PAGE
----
The Suicide Prevention Toolkit
Today is a guest post by Melissa Howard who runs the StopSuicide website. Last month Melissa shared with us Suicide Prevention and Emotional Wellness in the 21st Century. Prevention is key and we wanted to expand on that. I am aware that this is an emotional topic and not an easy one to discuss but we need to get over our discomfort. It is important to ask after the emotional well being of others and listen to their responses. If you have a story you want to tell along the lines of this topic, please reach out to me here. Note that I am not a professional, my goal for those who need these resources to have easy access to them and to know that they are not alone.
Virtually everyone has been impacted by the devastating effects of suicide. Some have experienced the tragic loss of a family member or friend, while others personally face the heart-wrenching consideration of committing suicide. Regardless of the circumstances that have brought you to this point, there is hope. Prevention is possible, and it is never too late to bring joy back into your life.
If you or someone close to you is experiencing suicidal thoughts—even if it’s just a possibility— you should be fully prepared to help. Stockpile your suicide prevention toolkit with resources, statistics and long-term prevention techniques. Don’t wait for an emergency to reach out for help or to learn how you can prevent suicide.
For immediate, emergency suicide prevention resources, there are a variety of organizations waiting to help. The 24-hour National Suicide Prevention Lifeline is readily available for emergency phone calls year-round. You can also contact a specialized counselor, clinic, hospital, or a local pastor to speak about your situation in confidence. For immediate emergency help in preventing a loved one from attempting suicide, call 911 or your local police station. Personnel involved in these services are trained to direct a potential victim to a hospital, facility, or counselor who can help.
One percent of deaths are the result of suicide, which makes it one of the top 10 leading causes of death in America. While there are a variety of saddening reasons people make this choice, substance abuse is one of the main causes of suicide, second only to depression or similar emotional disorders. This means that drug users are six times more likely to attempt suicide, and one third of those with suicidal thoughts use drugs or may have a drug dependency, such as heroin addiction. Those who struggle with suicidal thoughts induced by substance abuse should seek help from a rehabilitation center. These facilities are staffed with trained personnel who are prepared to monitor clients and prevent potential harm.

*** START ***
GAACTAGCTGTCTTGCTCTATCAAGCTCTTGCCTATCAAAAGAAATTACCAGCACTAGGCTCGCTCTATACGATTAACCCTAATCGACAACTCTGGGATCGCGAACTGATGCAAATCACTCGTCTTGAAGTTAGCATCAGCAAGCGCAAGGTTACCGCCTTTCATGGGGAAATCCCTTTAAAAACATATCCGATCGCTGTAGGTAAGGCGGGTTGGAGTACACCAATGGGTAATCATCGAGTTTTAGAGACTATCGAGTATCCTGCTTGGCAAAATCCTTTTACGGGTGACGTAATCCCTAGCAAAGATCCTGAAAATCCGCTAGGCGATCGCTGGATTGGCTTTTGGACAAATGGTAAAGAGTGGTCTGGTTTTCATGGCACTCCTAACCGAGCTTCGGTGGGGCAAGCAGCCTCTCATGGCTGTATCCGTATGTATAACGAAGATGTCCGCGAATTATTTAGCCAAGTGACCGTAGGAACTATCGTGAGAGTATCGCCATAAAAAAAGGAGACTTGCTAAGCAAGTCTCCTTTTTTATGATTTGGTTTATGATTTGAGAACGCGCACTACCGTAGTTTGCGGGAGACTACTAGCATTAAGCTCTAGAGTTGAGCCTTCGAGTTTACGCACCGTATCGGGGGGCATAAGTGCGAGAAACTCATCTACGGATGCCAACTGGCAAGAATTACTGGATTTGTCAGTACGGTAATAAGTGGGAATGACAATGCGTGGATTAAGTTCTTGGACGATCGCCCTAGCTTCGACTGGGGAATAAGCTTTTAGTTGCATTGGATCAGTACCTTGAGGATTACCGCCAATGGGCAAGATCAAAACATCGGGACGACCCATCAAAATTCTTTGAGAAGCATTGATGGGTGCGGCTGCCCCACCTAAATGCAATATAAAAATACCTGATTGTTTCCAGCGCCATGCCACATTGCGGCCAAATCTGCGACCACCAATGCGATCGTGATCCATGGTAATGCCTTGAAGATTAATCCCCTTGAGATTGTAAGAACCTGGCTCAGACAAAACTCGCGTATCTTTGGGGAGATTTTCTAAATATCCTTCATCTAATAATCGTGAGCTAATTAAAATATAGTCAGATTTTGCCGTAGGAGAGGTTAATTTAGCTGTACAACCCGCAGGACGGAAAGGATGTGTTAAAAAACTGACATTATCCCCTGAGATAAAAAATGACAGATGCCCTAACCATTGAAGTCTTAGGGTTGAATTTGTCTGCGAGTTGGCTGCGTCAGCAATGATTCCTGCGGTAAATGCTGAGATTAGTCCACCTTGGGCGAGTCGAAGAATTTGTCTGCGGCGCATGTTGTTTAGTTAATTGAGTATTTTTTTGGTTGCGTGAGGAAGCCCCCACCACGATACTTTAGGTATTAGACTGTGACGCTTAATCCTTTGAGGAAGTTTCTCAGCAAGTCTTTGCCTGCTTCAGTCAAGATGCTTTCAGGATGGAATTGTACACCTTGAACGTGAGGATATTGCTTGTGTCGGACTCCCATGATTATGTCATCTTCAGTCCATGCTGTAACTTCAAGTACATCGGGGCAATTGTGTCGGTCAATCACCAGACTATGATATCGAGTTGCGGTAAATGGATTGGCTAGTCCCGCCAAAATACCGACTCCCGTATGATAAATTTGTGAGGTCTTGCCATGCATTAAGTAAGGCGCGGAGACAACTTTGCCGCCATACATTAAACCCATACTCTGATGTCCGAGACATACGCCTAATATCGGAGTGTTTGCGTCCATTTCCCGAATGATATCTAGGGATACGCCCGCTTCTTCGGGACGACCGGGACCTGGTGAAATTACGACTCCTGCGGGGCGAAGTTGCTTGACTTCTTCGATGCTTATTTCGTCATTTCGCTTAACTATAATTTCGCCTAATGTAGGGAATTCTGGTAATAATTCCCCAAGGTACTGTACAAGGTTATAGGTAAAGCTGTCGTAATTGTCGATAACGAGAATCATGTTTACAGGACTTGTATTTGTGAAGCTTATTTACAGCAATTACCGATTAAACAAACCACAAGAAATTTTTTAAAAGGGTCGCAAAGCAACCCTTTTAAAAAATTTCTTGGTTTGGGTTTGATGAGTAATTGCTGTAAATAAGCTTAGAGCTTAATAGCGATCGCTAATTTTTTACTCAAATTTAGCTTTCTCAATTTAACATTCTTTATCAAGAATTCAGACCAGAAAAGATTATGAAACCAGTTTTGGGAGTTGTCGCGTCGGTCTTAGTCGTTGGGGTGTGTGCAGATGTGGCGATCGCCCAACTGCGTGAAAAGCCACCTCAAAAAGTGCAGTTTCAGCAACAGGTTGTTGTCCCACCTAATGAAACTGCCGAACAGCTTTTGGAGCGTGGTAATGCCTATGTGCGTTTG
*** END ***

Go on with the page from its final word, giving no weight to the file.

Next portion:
Long-Term Prevention Techniques
It is important that lethal substances, weapons, or potentially harmful situations are removed from the environment of anyone recently suicidal. Keep dangerous chemicals, or medications away from someone during their recovery, as these could cause suicidal thoughts or have serious, fatal side effects. Instead, create a system in which they need permission from a trusted counselor or doctor each time they need to use these kinds of items or medicines. Someone may need to temporarily live with them to ensure their 24-hour safety. Other family members or friends may also need to be on standby to assist and/or monitor a person with suicidal tendencies, until they are safe to be on their own.
After the initial suicidal thought or attempt has subsided, encourage the person to maintain a continual relationship with a counselor. Even if they eventually feel comfortable decreasing the number of meetings, encourage them to have a follow-up session once every few months. Sometimes we need a healthy, honest evaluation of our progress, from someone who has walked with us from the beginning.
The most important tool you can use to prevent suicide is to be open and honest with those you love. If you are having suicidal thoughts, share them with someone you trust and ask for help. If you notice unusual actions or suicidal comments from a friend, speak with them about their well-being, and urge them to seek additional, professional help.
Spend quality time with those around you, and live a life that you thoroughly enjoy. Already, life is too short to allow stress, emotional disorders, or substance abuse to make it shorter. Take action today to help prevent suicide.